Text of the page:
New geopolitics of the Eastern Mediterranean

A chief foreign policy item on the Biden administration’s agenda was the Pivot to Asia strategy, which was first voiced during the Obama administration as a deterrent strategy against the rise of China. In an attempt to concentrate all its energies on the Indo-Pacific, Washington is determined to reduce the American presence in the Middle East and to encourage its allies to take on the burden of their own defense.

The Biden administration considers taking advantage of the alliances built by Donald Trump in North Africa, the Middle East, and the Gulf to reduce security and defense costs. However, using Trump-era alliances has some limitations.

Take the Trump administration’s anti-Turkey view in the Eastern Mediterranean for example. This U.S. foreign policy outlook could not stand for long in the face of Ankara’s resistance both at sea and land. Likewise, many countries, which built alliances with certain expectations, could not obtain their desired outcomes.

Allies of the U.S. in the Eastern Mediterranean had to live with a possibility of facing an adamant Turkey as a security risk. This ultimately created a wave of disappointment among the alliance members which excluded Turkey. On the other hand, the withdrawal of the U.S. from Afghanistan and the challenges emerging in the aftermath of the creation of AUKUS strengthened the belief that the U.S. would abandon its allies.

Being tired of incessant geopolitical struggles since the Arab uprisings, regional actors in the Middle East decided to initiate a regional détente after finally facing the risk of being abandoned by the United States. In particular, the ongoing normalization of the relations between Turkey and the UAE, Turkey and Saudi Arabia, Turkey and Israel, and Turkey and Egypt have paved the way for the end of the polarization prevailing in the region during the Trump era.

This development also limited the United States’ flexibility to use its Trump-era alliances and facilitated reconsidering its former alliance structures more seriously. Thus, the NATO alliance emerged as the most viable option.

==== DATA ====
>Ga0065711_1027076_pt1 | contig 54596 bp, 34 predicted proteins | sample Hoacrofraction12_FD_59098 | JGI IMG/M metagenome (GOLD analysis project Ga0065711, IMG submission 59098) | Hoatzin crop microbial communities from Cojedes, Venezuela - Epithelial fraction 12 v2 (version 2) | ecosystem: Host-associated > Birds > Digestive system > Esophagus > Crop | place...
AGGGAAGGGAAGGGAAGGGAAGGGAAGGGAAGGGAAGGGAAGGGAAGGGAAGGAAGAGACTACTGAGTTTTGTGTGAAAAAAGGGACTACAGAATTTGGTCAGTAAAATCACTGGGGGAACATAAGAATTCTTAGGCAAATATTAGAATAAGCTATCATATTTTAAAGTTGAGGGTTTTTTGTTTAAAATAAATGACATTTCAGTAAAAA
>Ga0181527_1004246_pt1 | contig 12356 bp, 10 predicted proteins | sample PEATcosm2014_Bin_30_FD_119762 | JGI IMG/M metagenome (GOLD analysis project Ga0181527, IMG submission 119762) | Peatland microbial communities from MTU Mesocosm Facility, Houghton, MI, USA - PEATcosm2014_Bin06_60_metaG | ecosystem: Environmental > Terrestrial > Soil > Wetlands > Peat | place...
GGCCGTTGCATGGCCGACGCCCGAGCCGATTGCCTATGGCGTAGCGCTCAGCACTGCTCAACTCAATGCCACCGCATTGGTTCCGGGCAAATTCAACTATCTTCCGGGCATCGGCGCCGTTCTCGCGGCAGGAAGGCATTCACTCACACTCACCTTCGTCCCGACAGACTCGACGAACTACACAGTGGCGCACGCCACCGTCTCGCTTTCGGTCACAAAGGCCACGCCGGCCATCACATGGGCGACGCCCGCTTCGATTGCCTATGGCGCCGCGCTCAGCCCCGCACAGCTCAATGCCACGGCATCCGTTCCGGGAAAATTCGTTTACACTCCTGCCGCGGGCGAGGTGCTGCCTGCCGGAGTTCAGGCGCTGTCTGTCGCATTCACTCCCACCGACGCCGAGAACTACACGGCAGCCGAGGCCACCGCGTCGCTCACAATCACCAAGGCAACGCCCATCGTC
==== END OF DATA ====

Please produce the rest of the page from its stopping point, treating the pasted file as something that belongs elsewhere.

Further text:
Return to NATO

With the Russia–Ukraine war, the post-Cold War European security is experiencing one of its most serious crises. Both NATO and the United States are aware that the Ukraine war cannot be handled geopolitically in the mere context of the Black Sea, but through the Black Sea-Mediterranean connection. This traps Turkey in a dilemma: as a Black Sea country and a member of NATO, Turkey could have to make a choice between NATO/U.S. and Russia.

Diplomatic initiatives by Turkey that have so far shown to reduce tension in Ukraine have been appreciated by both NATO and the U.S. administration. It is important that President Erdoğan stated that Turkey can act as a mediator between Kyiv and Moscow, and that Ankara will fulfill its obligations as a NATO member in the Ukraine crisis. However, this statement certainly does not mean Ankara wants to take an anti-Russian position. On the contrary, Turkey wants to resolve the Moscow-Washington tension over Ukraine through diplomacy.

As the Ukraine war opens new channels of dialogue among the actors of the Western security architecture, so it sets a fresh ground of cooperation between Washington and Ankara. The United States has had to include Russia in its security radar in addition to China, and this new global power struggle forces Washington to consider two things: first, rethinking the former alliances that exclude Turkey as a NATO member, and second, using the recent political normalization wave that emerged between the countries on the Black Sea-Mediterranean line in favor of its global struggle.